Imagine having a world-class course that played a pivotal role in the history of the game. The roots of the modern game and every first-class course earth-wide could trace its design ethos to a single hazard complex, on a single hole, on the front nine. Imagine historical behemoths sketched, wrote and otherwise immortalised your course in the annals of history. Imagine there is a hole that doesn’t fit, is not regarded as a sound hole by most, and is held in disdain by the membership.
What are your options? Buy more land, hire a world-class architect and take your chances that the endeavour would be well received and worth the effort and expense. What would you do if you discovered that a legendary architect actually laid out the solution in 1937 and it lay waiting to be rediscovered?
This is precisely where Woking finds itself. The membership is not enamoured with the ninth. The fairway canters left to right, around a dogleg to an elevated green. The required tee-ball and approach are not shots most members have at their disposal. There is a distinct lack of strategy at the strategic home of golf.
From 1893 to 1936, the ninth and tenth played as two short par fours. The knock against them? They were similar, played back to back and above all, were blind or semi-blind. Charles Ambrose wrote: “…leaving the 8th green (the golfer) had to retrace his steps to a teeing ground which gave him a semi-blind drive across an old quarry; and if he hit this tee-shot properly, he was left with an iron shot of sorts to a green in a hollow, completely concealed by a ridge.”
The solution? In 1937, Simpson made a blind, two-shot par-four ninth into a long par three. The new, elevated tee behind the current eighth green cured the blindness of the former tee shot. The new double-decker green brought forward and built into the ridge that previously caused all the bother on the approach. Three tiers provided two options. There was an opportunity for birdie if significant risks were successfully courted or a safe play to the first tier with two putts for par.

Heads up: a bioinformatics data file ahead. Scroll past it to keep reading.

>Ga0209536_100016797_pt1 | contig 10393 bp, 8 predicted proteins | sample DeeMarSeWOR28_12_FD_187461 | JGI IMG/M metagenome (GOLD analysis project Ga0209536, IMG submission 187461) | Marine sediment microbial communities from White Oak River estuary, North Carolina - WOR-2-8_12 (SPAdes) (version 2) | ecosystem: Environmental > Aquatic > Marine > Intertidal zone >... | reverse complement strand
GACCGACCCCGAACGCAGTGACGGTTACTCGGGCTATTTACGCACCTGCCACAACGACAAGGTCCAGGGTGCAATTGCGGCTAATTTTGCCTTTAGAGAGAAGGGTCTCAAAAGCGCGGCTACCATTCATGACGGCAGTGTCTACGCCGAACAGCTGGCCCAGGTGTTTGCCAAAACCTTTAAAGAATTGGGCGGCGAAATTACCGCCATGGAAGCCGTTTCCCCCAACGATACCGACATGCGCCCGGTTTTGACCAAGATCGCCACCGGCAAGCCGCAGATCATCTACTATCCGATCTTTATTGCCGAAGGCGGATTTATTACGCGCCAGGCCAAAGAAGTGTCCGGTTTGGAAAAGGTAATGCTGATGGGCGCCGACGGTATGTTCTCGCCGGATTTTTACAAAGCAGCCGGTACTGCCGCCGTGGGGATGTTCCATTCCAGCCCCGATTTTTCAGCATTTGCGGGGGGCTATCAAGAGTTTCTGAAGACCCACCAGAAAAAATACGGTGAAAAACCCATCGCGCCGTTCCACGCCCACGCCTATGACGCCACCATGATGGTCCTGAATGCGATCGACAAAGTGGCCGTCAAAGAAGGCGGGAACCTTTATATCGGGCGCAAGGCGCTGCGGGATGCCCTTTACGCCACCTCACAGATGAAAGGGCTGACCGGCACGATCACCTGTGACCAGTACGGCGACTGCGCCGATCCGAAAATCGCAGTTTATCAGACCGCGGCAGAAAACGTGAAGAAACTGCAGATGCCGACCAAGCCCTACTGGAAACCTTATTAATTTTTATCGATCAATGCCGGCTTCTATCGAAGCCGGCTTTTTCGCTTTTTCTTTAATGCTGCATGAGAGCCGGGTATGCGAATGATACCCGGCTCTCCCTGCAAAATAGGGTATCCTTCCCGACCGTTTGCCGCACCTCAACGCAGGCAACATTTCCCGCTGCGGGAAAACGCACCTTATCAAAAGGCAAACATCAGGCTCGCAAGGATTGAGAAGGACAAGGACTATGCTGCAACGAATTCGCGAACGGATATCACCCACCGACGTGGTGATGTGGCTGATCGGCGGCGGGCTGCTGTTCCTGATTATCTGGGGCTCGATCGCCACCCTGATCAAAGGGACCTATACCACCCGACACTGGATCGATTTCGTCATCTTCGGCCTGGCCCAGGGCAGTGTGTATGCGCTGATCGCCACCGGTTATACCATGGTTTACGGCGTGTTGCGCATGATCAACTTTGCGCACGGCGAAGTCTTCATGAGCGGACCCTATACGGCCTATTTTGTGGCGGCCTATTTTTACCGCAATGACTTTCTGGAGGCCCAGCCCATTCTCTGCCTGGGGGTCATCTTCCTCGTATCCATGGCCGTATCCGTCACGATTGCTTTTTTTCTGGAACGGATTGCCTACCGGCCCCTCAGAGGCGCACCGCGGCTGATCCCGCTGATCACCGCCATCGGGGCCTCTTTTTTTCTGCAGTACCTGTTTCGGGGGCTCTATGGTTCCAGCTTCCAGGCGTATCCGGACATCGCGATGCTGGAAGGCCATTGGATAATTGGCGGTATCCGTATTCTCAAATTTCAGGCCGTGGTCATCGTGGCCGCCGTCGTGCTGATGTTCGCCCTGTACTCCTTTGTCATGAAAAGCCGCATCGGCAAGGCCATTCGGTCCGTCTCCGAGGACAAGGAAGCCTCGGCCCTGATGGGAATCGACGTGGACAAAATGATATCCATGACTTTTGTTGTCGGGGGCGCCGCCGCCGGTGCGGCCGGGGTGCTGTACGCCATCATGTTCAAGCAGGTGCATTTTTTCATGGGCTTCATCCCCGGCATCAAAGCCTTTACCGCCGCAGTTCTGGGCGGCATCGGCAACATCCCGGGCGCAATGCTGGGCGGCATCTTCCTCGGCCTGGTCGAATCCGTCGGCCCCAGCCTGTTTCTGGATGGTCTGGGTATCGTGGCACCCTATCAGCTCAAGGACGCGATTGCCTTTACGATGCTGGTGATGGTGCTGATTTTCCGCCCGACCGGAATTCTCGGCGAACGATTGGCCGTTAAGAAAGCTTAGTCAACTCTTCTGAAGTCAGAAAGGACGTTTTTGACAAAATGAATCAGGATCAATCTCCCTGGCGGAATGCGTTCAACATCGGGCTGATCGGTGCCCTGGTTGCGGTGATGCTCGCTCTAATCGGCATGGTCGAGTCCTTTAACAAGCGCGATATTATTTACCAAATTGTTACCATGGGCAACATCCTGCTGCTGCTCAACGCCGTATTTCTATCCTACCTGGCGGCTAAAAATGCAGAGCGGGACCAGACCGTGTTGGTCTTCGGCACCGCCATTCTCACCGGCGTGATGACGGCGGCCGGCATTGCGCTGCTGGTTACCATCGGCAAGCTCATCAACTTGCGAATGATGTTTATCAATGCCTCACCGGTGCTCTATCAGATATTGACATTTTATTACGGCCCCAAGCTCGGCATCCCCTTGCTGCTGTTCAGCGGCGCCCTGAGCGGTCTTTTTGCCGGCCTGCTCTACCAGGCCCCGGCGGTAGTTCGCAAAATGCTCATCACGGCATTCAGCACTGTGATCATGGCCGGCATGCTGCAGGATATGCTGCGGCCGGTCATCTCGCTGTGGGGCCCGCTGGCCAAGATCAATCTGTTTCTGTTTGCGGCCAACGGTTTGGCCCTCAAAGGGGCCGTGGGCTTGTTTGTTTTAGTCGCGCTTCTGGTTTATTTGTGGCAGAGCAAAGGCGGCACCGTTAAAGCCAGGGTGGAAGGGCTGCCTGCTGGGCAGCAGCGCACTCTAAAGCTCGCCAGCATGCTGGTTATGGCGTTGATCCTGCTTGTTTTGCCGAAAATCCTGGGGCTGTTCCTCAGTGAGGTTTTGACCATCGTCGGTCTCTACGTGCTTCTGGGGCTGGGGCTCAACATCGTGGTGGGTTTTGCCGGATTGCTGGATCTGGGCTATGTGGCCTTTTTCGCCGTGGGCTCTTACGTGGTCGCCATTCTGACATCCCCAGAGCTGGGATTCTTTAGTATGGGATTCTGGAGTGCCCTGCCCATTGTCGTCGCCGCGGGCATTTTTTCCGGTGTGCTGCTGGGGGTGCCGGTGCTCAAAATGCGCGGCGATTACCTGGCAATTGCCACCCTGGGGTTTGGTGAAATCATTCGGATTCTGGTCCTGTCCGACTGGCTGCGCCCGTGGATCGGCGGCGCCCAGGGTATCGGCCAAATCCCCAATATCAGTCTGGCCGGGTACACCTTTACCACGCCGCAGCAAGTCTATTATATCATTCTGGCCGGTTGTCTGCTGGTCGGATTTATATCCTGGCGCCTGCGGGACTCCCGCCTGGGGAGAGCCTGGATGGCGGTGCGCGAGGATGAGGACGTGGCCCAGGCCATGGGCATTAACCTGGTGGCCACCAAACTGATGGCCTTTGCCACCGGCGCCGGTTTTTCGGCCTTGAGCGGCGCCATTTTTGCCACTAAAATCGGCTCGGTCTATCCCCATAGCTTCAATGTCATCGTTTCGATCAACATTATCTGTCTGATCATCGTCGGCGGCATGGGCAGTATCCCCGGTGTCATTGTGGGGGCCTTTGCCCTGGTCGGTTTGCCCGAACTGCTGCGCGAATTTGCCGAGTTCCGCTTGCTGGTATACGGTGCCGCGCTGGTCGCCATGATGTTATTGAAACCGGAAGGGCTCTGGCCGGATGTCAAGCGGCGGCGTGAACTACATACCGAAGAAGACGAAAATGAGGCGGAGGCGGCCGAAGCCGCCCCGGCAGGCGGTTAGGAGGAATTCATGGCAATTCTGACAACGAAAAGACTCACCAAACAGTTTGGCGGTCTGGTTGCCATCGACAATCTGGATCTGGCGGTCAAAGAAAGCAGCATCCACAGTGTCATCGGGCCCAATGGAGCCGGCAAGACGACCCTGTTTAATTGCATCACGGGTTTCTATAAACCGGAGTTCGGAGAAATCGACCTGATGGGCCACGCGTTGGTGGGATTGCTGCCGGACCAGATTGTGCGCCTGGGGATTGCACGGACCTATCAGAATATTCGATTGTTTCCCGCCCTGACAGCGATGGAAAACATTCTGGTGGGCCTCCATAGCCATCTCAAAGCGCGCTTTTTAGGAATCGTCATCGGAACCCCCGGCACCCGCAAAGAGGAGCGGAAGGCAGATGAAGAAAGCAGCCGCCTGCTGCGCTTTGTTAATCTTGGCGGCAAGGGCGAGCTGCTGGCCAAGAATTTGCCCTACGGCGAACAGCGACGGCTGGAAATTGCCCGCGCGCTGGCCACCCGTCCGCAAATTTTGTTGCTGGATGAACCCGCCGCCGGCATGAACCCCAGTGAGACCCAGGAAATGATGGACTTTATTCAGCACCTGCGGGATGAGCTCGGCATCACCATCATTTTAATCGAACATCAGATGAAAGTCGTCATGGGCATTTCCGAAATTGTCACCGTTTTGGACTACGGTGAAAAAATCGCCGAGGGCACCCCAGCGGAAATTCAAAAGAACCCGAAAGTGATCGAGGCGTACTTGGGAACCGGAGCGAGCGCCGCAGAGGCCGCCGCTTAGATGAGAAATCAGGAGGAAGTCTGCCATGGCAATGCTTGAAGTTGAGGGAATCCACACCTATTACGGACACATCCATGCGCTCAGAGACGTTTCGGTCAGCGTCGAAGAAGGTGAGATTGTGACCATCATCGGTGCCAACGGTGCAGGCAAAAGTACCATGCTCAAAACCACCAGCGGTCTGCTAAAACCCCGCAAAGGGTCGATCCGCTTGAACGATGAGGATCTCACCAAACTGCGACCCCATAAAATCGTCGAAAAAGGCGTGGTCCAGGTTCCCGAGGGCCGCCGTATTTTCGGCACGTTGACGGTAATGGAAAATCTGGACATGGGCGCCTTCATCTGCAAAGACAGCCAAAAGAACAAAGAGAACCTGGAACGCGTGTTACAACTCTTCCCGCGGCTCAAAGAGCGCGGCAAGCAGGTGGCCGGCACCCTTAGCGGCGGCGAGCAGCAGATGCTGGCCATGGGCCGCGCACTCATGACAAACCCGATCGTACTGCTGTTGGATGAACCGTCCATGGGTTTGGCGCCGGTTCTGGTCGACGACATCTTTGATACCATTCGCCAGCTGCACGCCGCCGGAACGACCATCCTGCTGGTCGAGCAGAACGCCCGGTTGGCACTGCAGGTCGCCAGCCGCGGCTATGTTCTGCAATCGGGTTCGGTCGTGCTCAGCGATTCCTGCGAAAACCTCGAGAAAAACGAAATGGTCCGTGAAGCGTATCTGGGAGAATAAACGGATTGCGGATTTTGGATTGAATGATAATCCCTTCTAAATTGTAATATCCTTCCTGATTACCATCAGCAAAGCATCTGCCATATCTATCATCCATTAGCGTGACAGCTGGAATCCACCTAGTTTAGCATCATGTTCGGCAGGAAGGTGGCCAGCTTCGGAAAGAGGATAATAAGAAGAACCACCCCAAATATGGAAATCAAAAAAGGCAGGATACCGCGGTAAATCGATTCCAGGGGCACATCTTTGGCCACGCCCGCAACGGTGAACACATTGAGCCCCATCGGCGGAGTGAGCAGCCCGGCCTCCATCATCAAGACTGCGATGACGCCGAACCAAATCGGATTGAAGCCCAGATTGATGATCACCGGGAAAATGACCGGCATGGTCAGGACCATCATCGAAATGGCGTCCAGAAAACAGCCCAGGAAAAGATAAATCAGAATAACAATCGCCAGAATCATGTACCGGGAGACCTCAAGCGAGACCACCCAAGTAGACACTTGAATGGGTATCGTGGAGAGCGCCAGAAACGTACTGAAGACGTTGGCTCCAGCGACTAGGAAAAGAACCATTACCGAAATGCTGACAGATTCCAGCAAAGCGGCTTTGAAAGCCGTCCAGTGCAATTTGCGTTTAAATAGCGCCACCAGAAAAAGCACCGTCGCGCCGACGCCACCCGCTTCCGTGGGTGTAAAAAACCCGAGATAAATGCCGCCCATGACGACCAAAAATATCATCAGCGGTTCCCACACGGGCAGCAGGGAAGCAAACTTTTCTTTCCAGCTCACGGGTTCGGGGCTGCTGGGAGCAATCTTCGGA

The conclusion, according to Charles Ambrose? “Altogether, it is difficult to find any fault with the new hole. It is excellent, both in conception and execution.”
The result was the tenth had to change as well. Ambrose wrote: “The old tenth was, admittedly, the weak spot at Woking. For the tee shot, almost any old thing would do so long as the player steered clear of the cluster of bunkers on the right… then followed an iron shot up to a flat plateau green, towering high above the head of the striker, so that he had no idea where the hole was actually cut.”
The new, tenth tee moved behind the old ninth green. A single hazard was introduced into the middle of the fairway 230 yards from the tee. There was a 30-yard wide strip of fairway to the left from which the green was orientated to accept a 200-yard shot. The new green site moved left on the precipice of the hillside. There was a bunker to the high side and low side of the green which both came into play if you approached the green from the left of the centreline bunker. A pond was located below the green which collected anything left short or left.
What was the conclusion of the new tenth? Ambrose summarises “…When all is said and done… this hole may easily become one of the grandest in all of golf.”
In 1959, inexplicably, the two holes were again changed to their current configuration. From 1893 until 1937, the tenth was the weakest hole on the course. From 1937 to 1959, Simpson seems to have resolved the problem by creating two great holes from two indifferent. From 1959, after alterations and with hindsight, the ninth is again regarded as the weak spot.
Where do we go from here? The only reasonable solution would seem to be to try the Simpson configuration. Tim Lobb and Andy Ewence are ambitiously improving the course. This should no doubt be high on the list as it would be popular with the membership and a marketing masterpiece. Will it soon be possible to play Simpson’s newest holes, 70 years after they were lost?
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